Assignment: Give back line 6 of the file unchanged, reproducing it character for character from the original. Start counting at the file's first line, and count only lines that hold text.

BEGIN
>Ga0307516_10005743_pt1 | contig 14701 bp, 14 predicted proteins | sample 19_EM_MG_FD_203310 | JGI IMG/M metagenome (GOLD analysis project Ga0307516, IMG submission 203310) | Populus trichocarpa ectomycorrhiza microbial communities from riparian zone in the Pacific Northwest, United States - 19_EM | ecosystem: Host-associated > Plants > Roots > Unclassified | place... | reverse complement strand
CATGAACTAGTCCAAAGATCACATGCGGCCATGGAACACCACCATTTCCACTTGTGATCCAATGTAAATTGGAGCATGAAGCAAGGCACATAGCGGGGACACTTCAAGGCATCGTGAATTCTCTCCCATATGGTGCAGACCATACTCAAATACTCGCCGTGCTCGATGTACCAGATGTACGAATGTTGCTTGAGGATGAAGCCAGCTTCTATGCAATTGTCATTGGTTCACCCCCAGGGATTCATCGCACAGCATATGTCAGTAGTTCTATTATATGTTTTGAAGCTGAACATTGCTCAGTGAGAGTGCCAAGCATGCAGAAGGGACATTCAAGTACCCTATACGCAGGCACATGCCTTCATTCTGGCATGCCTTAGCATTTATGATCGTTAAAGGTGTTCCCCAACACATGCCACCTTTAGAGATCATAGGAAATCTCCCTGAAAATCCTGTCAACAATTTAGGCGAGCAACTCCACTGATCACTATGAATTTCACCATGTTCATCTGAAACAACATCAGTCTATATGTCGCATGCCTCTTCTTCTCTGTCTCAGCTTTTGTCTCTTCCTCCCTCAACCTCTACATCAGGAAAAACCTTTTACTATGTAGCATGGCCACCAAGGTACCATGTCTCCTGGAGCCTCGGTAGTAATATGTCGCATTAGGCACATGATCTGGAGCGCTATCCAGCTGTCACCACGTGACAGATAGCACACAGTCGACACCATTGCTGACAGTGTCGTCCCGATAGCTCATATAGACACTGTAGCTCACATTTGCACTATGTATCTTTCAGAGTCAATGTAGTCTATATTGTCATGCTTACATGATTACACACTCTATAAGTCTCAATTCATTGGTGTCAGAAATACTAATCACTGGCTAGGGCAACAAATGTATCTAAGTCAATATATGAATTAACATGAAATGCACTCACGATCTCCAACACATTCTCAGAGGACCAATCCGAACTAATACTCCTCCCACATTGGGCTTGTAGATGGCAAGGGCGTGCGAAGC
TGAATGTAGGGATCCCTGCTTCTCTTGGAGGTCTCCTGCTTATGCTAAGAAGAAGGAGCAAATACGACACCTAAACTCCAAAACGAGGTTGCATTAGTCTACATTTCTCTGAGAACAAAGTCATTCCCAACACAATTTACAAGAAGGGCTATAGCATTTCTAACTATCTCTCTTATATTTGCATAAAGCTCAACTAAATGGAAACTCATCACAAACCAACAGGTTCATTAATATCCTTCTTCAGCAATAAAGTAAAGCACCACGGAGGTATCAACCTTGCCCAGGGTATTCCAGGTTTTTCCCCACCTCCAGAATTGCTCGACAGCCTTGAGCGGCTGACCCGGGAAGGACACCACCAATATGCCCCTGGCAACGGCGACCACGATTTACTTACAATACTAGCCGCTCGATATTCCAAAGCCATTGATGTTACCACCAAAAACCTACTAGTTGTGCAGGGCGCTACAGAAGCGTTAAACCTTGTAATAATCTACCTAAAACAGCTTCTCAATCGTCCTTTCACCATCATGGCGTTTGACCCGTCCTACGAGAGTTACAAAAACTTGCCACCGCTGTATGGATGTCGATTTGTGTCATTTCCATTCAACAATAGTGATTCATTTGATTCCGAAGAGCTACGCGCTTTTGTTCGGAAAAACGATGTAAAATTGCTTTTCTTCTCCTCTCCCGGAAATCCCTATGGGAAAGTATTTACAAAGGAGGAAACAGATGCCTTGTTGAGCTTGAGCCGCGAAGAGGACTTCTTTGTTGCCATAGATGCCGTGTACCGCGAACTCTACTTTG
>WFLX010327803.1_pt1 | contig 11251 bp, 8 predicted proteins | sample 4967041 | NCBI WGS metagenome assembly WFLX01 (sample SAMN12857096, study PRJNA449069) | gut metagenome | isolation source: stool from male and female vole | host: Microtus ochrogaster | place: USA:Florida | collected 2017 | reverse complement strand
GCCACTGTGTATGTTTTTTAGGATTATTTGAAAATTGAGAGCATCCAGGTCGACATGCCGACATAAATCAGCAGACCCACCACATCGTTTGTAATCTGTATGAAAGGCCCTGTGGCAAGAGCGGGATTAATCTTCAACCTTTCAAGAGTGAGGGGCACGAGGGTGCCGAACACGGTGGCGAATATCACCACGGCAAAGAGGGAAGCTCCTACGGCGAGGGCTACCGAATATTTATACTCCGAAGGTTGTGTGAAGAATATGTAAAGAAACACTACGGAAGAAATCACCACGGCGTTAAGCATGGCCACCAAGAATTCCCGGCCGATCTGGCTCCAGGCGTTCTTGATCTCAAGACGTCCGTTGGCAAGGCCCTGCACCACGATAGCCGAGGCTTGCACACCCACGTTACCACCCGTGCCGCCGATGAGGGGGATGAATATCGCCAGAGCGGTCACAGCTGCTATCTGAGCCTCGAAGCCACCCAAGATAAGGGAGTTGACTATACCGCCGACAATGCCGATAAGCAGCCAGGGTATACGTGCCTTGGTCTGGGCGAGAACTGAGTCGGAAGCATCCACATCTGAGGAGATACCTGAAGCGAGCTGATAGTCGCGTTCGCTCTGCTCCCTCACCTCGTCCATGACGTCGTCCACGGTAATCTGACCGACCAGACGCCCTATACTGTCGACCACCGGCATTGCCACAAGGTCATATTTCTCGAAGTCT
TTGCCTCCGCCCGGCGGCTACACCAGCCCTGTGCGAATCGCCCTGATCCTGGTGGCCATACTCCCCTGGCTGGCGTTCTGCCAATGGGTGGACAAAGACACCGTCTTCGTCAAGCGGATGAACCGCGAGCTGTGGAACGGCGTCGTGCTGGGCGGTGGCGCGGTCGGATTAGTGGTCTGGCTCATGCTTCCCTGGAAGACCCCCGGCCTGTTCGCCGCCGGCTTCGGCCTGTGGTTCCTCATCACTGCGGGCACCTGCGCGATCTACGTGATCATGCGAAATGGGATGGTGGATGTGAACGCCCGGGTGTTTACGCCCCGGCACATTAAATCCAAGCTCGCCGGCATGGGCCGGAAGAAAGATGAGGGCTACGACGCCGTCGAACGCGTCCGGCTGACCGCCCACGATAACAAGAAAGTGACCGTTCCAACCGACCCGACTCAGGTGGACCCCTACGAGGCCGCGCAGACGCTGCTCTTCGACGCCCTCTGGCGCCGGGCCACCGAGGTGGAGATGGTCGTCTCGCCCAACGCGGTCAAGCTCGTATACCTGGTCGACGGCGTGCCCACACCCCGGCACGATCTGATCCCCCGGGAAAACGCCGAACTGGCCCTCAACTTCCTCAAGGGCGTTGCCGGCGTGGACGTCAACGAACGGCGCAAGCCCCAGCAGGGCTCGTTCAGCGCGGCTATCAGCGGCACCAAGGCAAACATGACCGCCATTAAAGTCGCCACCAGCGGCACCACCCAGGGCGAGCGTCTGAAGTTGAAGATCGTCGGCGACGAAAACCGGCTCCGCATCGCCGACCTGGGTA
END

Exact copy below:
TTGCCTCCGCCCGGCGGCTACACCAGCCCTGTGCGAATCGCCCTGATCCTGGTGGCCATACTCCCCTGGCTGGCGTTCTGCCAATGGGTGGACAAAGACACCGTCTTCGTCAAGCGGATGAACCGCGAGCTGTGGAACGGCGTCGTGCTGGGCGGTGGCGCGGTCGGATTAGTGGTCTGGCTCATGCTTCCCTGGAAGACCCCCGGCCTGTTCGCCGCCGGCTTCGGCCTGTGGTTCCTCATCACTGCGGGCACCTGCGCGATCTACGTGATCATGCGAAATGGGATGGTGGATGTGAACGCCCGGGTGTTTACGCCCCGGCACATTAAATCCAAGCTCGCCGGCATGGGCCGGAAGAAAGATGAGGGCTACGACGCCGTCGAACGCGTCCGGCTGACCGCCCACGATAACAAGAAAGTGACCGTTCCAACCGACCCGACTCAGGTGGACCCCTACGAGGCCGCGCAGACGCTGCTCTTCGACGCCCTCTGGCGCCGGGCCACCGAGGTGGAGATGGTCGTCTCGCCCAACGCGGTCAAGCTCGTATACCTGGTCGACGGCGTGCCCACACCCCGGCACGATCTGATCCCCCGGGAAAACGCCGAACTGGCCCTCAACTTCCTCAAGGGCGTTGCCGGCGTGGACGTCAACGAACGGCGCAAGCCCCAGCAGGGCTCGTTCAGCGCGGCTATCAGCGGCACCAAGGCAAACATGACCGCCATTAAAGTCGCCACCAGCGGCACCACCCAGGGCGAGCGTCTGAAGTTGAAGATCGTCGGCGACGAAAACCGGCTCCGCATCGCCGACCTGGGTA